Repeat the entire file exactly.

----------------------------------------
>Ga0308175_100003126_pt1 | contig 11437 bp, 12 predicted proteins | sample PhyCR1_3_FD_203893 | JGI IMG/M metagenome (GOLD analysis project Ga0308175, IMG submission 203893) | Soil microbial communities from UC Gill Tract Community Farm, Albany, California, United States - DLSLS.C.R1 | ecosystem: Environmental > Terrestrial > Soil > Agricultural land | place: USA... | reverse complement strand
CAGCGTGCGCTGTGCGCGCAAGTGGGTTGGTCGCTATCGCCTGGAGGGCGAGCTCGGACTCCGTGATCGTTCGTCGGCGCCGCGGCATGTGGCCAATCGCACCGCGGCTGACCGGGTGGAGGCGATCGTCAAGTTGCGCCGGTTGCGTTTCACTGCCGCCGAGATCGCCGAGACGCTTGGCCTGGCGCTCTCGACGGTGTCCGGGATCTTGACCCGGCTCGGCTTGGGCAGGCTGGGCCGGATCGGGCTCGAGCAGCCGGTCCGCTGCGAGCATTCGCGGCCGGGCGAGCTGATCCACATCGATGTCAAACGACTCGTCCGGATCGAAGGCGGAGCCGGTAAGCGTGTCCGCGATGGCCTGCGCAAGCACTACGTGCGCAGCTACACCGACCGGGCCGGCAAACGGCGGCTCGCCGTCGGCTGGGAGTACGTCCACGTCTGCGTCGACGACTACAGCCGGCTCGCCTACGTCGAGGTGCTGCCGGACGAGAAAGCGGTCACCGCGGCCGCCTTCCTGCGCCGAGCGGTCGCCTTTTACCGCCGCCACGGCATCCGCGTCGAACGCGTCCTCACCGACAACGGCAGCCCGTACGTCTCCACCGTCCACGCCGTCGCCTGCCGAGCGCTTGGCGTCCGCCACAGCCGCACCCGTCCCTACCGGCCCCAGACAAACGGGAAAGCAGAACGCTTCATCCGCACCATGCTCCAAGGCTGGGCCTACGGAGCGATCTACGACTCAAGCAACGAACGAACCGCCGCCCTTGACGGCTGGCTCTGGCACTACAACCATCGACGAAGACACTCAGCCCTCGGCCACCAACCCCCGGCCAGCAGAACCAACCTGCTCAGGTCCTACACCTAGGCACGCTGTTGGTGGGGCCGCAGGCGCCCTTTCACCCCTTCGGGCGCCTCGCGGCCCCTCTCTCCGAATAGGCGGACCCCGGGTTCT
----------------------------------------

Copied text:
>Ga0308175_100003126_pt1 | contig 11437 bp, 12 predicted proteins | sample PhyCR1_3_FD_203893 | JGI IMG/M metagenome (GOLD analysis project Ga0308175, IMG submission 203893) | Soil microbial communities from UC Gill Tract Community Farm, Albany, California, United States - DLSLS.C.R1 | ecosystem: Environmental > Terrestrial > Soil > Agricultural land | place: USA... | reverse complement strand
CAGCGTGCGCTGTGCGCGCAAGTGGGTTGGTCGCTATCGCCTGGAGGGCGAGCTCGGACTCCGTGATCGTTCGTCGGCGCCGCGGCATGTGGCCAATCGCACCGCGGCTGACCGGGTGGAGGCGATCGTCAAGTTGCGCCGGTTGCGTTTCACTGCCGCCGAGATCGCCGAGACGCTTGGCCTGGCGCTCTCGACGGTGTCCGGGATCTTGACCCGGCTCGGCTTGGGCAGGCTGGGCCGGATCGGGCTCGAGCAGCCGGTCCGCTGCGAGCATTCGCGGCCGGGCGAGCTGATCCACATCGATGTCAAACGACTCGTCCGGATCGAAGGCGGAGCCGGTAAGCGTGTCCGCGATGGCCTGCGCAAGCACTACGTGCGCAGCTACACCGACCGGGCCGGCAAACGGCGGCTCGCCGTCGGCTGGGAGTACGTCCACGTCTGCGTCGACGACTACAGCCGGCTCGCCTACGTCGAGGTGCTGCCGGACGAGAAAGCGGTCACCGCGGCCGCCTTCCTGCGCCGAGCGGTCGCCTTTTACCGCCGCCACGGCATCCGCGTCGAACGCGTCCTCACCGACAACGGCAGCCCGTACGTCTCCACCGTCCACGCCGTCGCCTGCCGAGCGCTTGGCGTCCGCCACAGCCGCACCCGTCCCTACCGGCCCCAGACAAACGGGAAAGCAGAACGCTTCATCCGCACCATGCTCCAAGGCTGGGCCTACGGAGCGATCTACGACTCAAGCAACGAACGAACCGCCGCCCTTGACGGCTGGCTCTGGCACTACAACCATCGACGAAGACACTCAGCCCTCGGCCACCAACCCCCGGCCAGCAGAACCAACCTGCTCAGGTCCTACACCTAGGCACGCTGTTGGTGGGGCCGCAGGCGCCCTTTCACCCCTTCGGGCGCCTCGCGGCCCCTCTCTCCGAATAGGCGGACCCCGGGTTCT